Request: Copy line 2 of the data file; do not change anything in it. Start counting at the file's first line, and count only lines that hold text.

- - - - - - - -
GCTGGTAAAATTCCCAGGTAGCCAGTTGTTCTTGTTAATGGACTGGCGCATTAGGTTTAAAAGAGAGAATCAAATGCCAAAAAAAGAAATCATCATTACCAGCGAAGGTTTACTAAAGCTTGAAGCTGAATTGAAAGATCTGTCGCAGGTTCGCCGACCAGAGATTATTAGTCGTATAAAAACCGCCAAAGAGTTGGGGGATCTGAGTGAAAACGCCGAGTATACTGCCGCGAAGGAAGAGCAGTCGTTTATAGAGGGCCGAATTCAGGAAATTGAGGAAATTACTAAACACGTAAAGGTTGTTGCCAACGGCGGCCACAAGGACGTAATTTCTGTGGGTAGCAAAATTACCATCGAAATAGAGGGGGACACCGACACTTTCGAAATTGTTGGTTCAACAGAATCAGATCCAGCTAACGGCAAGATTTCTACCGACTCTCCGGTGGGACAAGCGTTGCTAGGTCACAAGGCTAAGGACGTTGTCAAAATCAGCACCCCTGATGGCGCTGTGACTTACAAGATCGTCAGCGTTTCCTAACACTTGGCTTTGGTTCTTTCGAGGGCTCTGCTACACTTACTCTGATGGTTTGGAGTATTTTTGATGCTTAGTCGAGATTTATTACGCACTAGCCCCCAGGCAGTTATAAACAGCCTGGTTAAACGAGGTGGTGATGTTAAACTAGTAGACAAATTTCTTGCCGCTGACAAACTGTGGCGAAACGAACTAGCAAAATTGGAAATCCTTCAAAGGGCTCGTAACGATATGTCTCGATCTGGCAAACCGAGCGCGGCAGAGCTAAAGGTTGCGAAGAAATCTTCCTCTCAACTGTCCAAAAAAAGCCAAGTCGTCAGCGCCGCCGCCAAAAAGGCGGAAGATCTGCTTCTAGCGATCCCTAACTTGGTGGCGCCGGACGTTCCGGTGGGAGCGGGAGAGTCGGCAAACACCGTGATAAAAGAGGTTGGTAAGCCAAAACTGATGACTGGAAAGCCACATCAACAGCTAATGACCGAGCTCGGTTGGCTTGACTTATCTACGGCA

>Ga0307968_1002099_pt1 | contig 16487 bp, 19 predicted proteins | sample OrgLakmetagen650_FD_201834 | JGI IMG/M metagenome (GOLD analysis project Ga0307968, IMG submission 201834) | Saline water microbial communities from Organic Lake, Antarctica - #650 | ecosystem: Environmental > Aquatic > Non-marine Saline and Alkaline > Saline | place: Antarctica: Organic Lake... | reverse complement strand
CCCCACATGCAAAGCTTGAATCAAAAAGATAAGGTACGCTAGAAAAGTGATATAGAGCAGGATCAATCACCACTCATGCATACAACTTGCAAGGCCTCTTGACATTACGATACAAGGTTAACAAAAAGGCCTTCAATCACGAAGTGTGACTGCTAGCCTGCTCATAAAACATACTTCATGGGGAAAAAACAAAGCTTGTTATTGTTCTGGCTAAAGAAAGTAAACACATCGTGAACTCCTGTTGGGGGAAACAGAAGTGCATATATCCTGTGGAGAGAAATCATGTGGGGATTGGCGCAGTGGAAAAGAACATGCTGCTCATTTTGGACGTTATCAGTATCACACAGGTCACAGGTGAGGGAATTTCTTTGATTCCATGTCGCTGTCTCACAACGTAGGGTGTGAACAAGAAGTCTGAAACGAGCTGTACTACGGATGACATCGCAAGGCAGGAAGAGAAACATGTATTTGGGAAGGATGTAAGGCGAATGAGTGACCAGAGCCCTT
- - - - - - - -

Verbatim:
>Ga0307968_1002099_pt1 | contig 16487 bp, 19 predicted proteins | sample OrgLakmetagen650_FD_201834 | JGI IMG/M metagenome (GOLD analysis project Ga0307968, IMG submission 201834) | Saline water microbial communities from Organic Lake, Antarctica - #650 | ecosystem: Environmental > Aquatic > Non-marine Saline and Alkaline > Saline | place: Antarctica: Organic Lake... | reverse complement strand